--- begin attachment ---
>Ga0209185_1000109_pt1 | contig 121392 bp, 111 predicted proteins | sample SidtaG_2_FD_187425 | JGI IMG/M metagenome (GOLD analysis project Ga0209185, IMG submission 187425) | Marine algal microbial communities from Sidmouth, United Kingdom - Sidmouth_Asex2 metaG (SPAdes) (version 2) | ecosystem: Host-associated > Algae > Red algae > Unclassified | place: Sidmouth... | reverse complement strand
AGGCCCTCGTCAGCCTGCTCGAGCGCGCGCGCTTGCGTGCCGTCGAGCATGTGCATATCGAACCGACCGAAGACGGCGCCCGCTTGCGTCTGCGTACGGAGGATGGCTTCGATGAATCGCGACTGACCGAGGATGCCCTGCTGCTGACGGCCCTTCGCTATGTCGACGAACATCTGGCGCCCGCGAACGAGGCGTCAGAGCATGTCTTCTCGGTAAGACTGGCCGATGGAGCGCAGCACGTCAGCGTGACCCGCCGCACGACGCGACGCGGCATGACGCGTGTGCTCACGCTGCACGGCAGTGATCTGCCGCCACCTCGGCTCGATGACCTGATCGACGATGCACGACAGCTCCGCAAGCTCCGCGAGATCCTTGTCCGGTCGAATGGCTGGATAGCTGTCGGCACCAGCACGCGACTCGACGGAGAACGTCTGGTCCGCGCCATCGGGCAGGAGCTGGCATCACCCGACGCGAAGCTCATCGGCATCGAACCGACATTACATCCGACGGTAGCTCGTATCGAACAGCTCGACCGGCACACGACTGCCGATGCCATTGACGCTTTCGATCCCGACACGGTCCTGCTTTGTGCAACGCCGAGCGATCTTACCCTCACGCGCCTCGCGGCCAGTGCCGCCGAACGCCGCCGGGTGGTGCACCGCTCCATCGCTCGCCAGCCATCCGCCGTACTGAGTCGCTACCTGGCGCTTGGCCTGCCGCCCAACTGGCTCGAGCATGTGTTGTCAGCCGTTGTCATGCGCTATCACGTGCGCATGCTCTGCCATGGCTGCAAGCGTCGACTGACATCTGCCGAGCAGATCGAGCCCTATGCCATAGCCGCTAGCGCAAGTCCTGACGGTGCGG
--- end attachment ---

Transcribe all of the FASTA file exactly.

>Ga0209185_1000109_pt1 | contig 121392 bp, 111 predicted proteins | sample SidtaG_2_FD_187425 | JGI IMG/M metagenome (GOLD analysis project Ga0209185, IMG submission 187425) | Marine algal microbial communities from Sidmouth, United Kingdom - Sidmouth_Asex2 metaG (SPAdes) (version 2) | ecosystem: Host-associated > Algae > Red algae > Unclassified | place: Sidmouth... | reverse complement strand
AGGCCCTCGTCAGCCTGCTCGAGCGCGCGCGCTTGCGTGCCGTCGAGCATGTGCATATCGAACCGACCGAAGACGGCGCCCGCTTGCGTCTGCGTACGGAGGATGGCTTCGATGAATCGCGACTGACCGAGGATGCCCTGCTGCTGACGGCCCTTCGCTATGTCGACGAACATCTGGCGCCCGCGAACGAGGCGTCAGAGCATGTCTTCTCGGTAAGACTGGCCGATGGAGCGCAGCACGTCAGCGTGACCCGCCGCACGACGCGACGCGGCATGACGCGTGTGCTCACGCTGCACGGCAGTGATCTGCCGCCACCTCGGCTCGATGACCTGATCGACGATGCACGACAGCTCCGCAAGCTCCGCGAGATCCTTGTCCGGTCGAATGGCTGGATAGCTGTCGGCACCAGCACGCGACTCGACGGAGAACGTCTGGTCCGCGCCATCGGGCAGGAGCTGGCATCACCCGACGCGAAGCTCATCGGCATCGAACCGACATTACATCCGACGGTAGCTCGTATCGAACAGCTCGACCGGCACACGACTGCCGATGCCATTGACGCTTTCGATCCCGACACGGTCCTGCTTTGTGCAACGCCGAGCGATCTTACCCTCACGCGCCTCGCGGCCAGTGCCGCCGAACGCCGCCGGGTGGTGCACCGCTCCATCGCTCGCCAGCCATCCGCCGTACTGAGTCGCTACCTGGCGCTTGGCCTGCCGCCCAACTGGCTCGAGCATGTGTTGTCAGCCGTTGTCATGCGCTATCACGTGCGCATGCTCTGCCATGGCTGCAAGCGTCGACTGACATCTGCCGAGCAGATCGAGCCCTATGCCATAGCCGCTAGCGCAAGTCCTGACGGTGCGG